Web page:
Prince Charles Watercolor Art
Article by Vladimir London, Fine Artist and Art Teacher
15 January 2022
The history of humankind is a very interesting thing and often works in some peculiar ways. Today, we know names of some very prominent people of the past only because they were immortalized in the works of art. However, when people who are destined to be recorded into the history take art in their hands, this gives new reasons to be remembered by in centuries to come.
A recently opened watercolor exhibition that features 79 landscapes by Prince Charles gives a great opportunity to see the world though Prince's eyes and get a bit closer to the mind of the Artist.
It is so commendable and by no means accidental that Prince Charles have chosen watercolor as his favourite medium. Watercolor is a tough and unforgiving medium. Despite its simplicity, some color pigment mixed with water, it is arguably one of the most challenging media to master. This is because the skills of a painter play the most important role here. The beauty of watercolor is in its transparency, so its drawback. Because watercolor paints are transparent, every brushstroke is visible, every layer shows though. There is no place to hide, there is no margin for error. The Master's hand is present in watercolor more than in any other media. As it is impossible to cover something by overpainting, watercolor is the most "honest" media in this respect. This reflects on the painter and his personality. The Artist has to go into a special place of "another dimension" and be oneself – true and honest to what one wants to say in his art.
This is what makes works of art by Prince Charles so special – they are the window to his soul, to his thoughts, to his memories. That is why his watercolors are his "photography album". His works of art are much more than snapshots of places he visited and landscapes he saw. They convey his emotions and thoughts of those places and sceneries and this is what makes his art truly unique. No photography through the camera lenses could ever give the same view and tell the same story as the Artist himself. This is a great chance to get a glimpse of the World by Charles' eyes.
No one is born with the innate talent of painting in watercolor the professional way, not even if an artist is born into the Royal family, not even if this family has a long tradition of painters. The gift of painting is not given, it is gained. A student does not turn into a Master overnight, but one has to grow from task to task, from challenge to challenge, making watercolor artworks one after another. This natural sequence of learning steps not easy nor fast. Only those with persistence and burning desire to conquer the art of watercolor painting achieve success.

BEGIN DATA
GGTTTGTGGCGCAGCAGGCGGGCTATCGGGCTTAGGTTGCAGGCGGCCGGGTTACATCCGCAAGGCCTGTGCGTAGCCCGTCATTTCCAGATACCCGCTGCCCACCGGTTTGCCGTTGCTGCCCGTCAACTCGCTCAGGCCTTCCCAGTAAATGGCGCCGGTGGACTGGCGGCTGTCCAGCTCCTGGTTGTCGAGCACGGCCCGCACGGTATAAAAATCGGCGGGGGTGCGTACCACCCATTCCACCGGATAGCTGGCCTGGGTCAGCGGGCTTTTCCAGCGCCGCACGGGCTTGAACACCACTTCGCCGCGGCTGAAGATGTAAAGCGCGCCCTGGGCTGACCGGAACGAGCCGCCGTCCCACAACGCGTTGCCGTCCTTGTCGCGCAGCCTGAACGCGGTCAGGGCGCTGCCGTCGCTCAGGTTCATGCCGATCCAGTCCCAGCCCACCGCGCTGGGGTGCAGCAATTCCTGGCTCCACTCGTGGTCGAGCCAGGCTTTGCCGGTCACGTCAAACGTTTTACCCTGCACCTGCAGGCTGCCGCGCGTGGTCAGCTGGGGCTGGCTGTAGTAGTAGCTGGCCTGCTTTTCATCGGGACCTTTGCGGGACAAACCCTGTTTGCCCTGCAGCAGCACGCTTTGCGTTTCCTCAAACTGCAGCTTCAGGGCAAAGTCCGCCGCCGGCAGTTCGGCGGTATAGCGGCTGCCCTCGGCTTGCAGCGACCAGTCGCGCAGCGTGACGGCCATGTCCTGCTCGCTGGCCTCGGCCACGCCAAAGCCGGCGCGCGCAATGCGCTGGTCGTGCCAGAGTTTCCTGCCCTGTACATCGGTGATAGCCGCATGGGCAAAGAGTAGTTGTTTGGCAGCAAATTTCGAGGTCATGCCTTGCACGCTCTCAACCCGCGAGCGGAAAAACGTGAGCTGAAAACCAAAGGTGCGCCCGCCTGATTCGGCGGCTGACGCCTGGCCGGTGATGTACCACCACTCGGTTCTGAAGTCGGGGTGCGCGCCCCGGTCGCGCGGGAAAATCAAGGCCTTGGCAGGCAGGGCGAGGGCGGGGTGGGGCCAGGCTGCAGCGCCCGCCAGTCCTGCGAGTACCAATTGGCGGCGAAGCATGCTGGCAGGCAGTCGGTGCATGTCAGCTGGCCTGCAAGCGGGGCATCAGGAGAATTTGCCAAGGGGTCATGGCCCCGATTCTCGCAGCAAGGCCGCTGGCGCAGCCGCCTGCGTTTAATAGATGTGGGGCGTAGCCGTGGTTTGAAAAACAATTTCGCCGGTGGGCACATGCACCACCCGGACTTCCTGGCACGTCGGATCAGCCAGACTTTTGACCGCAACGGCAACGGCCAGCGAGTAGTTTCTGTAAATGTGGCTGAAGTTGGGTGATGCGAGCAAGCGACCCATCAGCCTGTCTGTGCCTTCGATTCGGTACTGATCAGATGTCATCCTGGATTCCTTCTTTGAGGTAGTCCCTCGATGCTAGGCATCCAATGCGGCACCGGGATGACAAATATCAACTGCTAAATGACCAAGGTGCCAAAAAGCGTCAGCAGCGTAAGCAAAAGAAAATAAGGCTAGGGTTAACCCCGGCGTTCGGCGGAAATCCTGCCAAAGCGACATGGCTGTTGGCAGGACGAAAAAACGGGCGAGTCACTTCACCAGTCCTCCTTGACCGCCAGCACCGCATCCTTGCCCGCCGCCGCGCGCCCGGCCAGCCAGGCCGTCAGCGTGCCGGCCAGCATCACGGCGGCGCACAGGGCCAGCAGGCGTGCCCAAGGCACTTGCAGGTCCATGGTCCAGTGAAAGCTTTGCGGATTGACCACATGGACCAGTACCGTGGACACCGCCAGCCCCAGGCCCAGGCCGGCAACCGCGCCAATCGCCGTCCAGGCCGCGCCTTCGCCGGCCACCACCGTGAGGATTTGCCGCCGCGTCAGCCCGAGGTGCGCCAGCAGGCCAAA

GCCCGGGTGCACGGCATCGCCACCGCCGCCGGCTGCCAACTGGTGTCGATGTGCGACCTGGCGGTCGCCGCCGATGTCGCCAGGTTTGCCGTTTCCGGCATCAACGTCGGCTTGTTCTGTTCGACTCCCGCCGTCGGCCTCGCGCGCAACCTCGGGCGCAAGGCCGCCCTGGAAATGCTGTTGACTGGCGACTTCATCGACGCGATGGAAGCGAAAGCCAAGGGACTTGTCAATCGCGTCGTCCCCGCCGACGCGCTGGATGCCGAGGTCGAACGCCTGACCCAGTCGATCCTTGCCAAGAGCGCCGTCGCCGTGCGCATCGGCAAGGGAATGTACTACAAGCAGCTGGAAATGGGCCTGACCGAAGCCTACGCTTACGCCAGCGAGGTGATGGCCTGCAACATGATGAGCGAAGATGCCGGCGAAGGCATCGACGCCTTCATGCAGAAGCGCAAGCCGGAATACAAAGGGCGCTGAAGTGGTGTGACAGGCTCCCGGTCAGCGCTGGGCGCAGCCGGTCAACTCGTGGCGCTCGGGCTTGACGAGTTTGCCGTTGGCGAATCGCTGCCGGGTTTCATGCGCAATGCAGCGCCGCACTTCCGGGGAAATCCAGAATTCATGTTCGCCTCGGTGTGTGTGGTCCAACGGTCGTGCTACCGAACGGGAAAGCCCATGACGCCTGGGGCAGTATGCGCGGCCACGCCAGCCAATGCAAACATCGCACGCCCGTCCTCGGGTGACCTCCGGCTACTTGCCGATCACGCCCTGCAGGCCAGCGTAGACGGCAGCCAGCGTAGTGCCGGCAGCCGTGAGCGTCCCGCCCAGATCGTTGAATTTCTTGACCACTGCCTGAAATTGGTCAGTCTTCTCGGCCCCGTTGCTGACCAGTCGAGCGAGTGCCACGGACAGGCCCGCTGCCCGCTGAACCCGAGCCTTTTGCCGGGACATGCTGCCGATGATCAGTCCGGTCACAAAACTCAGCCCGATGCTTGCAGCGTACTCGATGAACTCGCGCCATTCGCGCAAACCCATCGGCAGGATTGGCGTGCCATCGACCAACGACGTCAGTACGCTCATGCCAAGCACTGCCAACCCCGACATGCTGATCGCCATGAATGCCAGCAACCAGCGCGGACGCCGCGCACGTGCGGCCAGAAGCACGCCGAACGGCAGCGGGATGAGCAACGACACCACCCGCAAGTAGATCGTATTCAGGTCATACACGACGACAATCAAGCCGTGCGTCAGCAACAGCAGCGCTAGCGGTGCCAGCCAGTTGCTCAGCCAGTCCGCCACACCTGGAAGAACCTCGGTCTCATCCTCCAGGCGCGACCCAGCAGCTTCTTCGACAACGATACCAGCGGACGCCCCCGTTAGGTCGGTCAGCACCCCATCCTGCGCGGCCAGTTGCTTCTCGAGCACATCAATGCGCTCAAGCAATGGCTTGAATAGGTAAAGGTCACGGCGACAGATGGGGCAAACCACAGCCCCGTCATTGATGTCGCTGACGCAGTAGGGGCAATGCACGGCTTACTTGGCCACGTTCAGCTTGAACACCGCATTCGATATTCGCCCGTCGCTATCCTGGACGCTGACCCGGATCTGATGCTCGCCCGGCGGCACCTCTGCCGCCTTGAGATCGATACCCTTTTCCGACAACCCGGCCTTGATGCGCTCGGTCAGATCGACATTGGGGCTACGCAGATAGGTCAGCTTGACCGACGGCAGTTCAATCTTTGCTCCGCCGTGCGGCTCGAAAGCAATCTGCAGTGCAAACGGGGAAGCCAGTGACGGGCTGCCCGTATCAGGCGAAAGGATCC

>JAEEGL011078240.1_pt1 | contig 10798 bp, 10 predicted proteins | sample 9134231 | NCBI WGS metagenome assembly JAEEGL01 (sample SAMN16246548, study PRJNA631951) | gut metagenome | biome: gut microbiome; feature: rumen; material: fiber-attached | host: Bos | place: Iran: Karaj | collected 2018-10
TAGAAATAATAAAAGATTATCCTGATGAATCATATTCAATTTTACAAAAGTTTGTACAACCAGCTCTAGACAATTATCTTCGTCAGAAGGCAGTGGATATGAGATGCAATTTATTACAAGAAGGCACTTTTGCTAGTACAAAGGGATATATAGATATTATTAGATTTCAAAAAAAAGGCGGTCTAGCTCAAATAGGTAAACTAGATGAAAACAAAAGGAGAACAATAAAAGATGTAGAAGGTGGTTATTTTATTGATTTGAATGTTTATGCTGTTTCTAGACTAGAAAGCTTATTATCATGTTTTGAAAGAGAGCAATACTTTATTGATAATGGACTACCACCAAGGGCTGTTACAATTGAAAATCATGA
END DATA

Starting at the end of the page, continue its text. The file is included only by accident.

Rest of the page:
With about 680 watercolor artworks created by Prince Charles, we could only admire his dedication and hard work.
Quality inevitably grows into quality, but the Artist has to be working hard to make it happen during one's lifetime. Prince Charles' words about how "appalled" he is by his early works resonate so much. Creative growth is only possible when an artist recognises one's weaknesses. Every artwork is another opportunity to improve.
Restless desire to grow is the true sign of a great Master. At the peak of his Renaissance career, one of the greatest Masters ever lived, Michelangelo Buonarroti said: "I am still learning". It is so satisfying to see that Prince Charles have the same attitude. This correlates with Charles' words that he is "under no illusion" about his talent.
Telling Michelangelo that he is so talented would be belittling his mastery, gained through hard practice. The same pertains to Prince Charles' art, with the mastery achieved in a long journey of watercolor painting that spans over 50 years.
The biggest compliment a Master can receive is not the praise how talented one is, but the recognition of how hard he had been working to achieve his mastery.
As a fine artist and art teacher, I am so grateful to Prince Charles for giving a great example to younger artists and being so inspirational to new generations of watercolor painters.